After shooting, I dismounted the pistol and cleaned it. Thirty-five rounds didn’t dirty the pistol much. I bristle brushed the bore – not much to clean – and wiped off the parts. At first, the mainspring housing and bolt retainer was hard to remove. Perhaps I did something wrong, as the second attempt worked relatively easily.
Chronograph testing happened later, 03 April 2015. The wind had been a fitful lately and I wanted to regulate the sights and check accuracy. I shot on the indoor range. The fluorescent lights on the indoor range confuse the chronograph and it doesn’t work correctly. Hopefully next time.
The Winchester 555 ammunition – claimed to have a velocity of 1280 fps – delivered an average of 1046 fps. This ammunition was really quite consistent with an extreme spread of 32 fps. CCI Standard Velocity – advertised at 1070 fps – presented an average of 860.6 fps and extreme spread of 97.8 fps. Just remember, the advertised velocity is more than likely fired from either a long barreled rifle or a test device (with long barrel). The websites giving the advertising claims do not specify the arm used.
I remember the satirical comment of “If they print it on the internet, it must be true.” What is probably true about advertising is all claims ARE true, but only under specific conditions that may or may not be announced. Like which firearm was used, length of barrel, phase of the Moon…
I need a holster for it. I’m torn between a full flap, protective holster and a desire to keep the holster light – in harmony with the pistol itself. As usual, I’m thinking too hard. Probably a strong side or perhaps cross draw mount in lighter leather than the typical 10-12 ounce thickness. Still, not made from clothing leather; soft, pliable and without firm shape.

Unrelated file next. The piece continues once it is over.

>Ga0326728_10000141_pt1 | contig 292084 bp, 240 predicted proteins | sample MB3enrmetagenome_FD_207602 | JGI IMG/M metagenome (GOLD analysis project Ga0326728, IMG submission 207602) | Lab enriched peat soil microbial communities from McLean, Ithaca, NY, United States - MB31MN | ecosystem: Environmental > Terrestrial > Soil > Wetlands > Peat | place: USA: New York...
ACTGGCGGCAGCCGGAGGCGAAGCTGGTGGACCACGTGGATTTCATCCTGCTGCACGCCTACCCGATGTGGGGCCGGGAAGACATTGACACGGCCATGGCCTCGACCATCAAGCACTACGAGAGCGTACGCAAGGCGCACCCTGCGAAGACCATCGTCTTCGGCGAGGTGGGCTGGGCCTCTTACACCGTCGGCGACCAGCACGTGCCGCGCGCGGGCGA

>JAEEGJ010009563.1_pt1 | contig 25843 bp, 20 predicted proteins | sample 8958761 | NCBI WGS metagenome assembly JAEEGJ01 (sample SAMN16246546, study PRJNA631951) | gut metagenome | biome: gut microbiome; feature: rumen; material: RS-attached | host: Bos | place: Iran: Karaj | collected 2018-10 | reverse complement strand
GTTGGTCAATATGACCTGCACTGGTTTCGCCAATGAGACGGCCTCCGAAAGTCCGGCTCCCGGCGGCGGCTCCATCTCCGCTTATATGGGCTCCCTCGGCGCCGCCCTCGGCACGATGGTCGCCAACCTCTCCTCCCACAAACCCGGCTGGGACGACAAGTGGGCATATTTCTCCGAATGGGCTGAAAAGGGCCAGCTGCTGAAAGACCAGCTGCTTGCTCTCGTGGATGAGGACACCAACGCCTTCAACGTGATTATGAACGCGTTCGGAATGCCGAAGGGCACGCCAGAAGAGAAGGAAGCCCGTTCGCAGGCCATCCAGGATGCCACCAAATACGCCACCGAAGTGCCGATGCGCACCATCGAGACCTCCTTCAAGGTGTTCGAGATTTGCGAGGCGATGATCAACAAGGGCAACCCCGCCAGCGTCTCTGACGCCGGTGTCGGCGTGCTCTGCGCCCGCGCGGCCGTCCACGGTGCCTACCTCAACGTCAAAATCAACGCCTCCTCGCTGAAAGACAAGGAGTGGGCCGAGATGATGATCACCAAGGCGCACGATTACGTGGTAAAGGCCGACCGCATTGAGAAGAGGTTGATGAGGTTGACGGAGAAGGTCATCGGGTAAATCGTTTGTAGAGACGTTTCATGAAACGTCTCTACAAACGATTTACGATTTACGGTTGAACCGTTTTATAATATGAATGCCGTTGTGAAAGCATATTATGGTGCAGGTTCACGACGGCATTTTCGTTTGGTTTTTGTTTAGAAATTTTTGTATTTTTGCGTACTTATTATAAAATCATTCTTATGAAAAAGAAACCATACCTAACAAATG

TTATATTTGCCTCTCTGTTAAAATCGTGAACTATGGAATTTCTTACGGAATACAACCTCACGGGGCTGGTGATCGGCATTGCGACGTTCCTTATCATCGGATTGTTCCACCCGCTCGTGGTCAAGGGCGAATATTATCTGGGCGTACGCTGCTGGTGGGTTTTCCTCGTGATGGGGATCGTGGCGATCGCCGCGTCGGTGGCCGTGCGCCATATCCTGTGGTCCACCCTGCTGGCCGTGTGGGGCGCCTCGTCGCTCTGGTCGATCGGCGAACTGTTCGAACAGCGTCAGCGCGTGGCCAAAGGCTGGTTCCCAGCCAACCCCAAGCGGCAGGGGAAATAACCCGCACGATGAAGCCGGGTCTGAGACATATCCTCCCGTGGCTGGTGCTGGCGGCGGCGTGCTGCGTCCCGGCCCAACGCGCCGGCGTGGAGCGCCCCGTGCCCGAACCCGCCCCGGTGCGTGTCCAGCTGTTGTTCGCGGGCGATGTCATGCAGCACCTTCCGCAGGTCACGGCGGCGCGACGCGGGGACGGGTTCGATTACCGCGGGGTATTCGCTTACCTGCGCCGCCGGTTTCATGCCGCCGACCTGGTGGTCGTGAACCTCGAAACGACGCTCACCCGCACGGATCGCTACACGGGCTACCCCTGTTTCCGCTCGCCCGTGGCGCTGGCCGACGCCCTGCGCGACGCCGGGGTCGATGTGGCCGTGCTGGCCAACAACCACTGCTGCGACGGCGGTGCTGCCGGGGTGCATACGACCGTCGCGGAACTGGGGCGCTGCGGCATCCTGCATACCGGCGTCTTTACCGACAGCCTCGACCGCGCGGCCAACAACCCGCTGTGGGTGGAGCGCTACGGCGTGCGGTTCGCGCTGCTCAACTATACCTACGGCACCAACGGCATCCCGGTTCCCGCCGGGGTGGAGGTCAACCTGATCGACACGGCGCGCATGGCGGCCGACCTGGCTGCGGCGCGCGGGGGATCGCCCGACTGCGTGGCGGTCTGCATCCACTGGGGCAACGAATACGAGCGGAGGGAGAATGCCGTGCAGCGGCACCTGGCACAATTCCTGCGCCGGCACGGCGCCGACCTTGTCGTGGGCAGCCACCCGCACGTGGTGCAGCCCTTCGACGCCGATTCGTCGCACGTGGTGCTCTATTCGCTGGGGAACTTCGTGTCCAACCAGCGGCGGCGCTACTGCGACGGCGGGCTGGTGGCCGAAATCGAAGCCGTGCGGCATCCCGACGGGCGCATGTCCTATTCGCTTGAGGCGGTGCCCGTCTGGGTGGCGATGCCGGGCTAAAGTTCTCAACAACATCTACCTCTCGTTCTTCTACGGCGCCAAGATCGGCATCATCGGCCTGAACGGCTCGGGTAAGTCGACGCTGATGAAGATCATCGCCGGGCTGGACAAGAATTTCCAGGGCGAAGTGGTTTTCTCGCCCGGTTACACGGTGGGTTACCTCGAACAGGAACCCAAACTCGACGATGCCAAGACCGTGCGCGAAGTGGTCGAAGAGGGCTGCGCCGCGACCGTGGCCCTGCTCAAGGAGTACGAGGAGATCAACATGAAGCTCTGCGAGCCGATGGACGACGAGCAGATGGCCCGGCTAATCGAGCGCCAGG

In all, I like this pistol and recommend it for those who desire such a device. It is ‘big’ enough to control and shoot properly. It is light enough to carry when hiking, backpacking, hunting or camping (if such is allowed in one’s venue, of course.) The high speed ammunition I used fed, chambered, shot, extracted and ejected well. (The first round from the first magazine did hang up on the feed ramp. I adjusted the round in the magazine and all was well. No other stoppages occurred.
The trigger is probably better than many alternatives, but is poorer than a target prepared piece. For two handed, field shooting, it will more than likely serve for most. (Perhaps removing the idiot magazine safety?)
The magazine safety and internal ‘lock’ are both mandated by the politically correct faction. They could both be discarded without undue danger. No doubt less clockwork would lower the costs of producing the item. Sigh. (I’ve owned several Ruger ‘Standard Pistols’ through the years. I’ve never shot any of them when I didn’t mean to so do. I’ve never shot myself or anyone or anything without intent. I’m surely NOT more specially equipped more than anyone else.)
Price? Out the door at retail, the device was under $500.00. AND the retailer even threw in a fifty round box of .22 long rifle ammunition!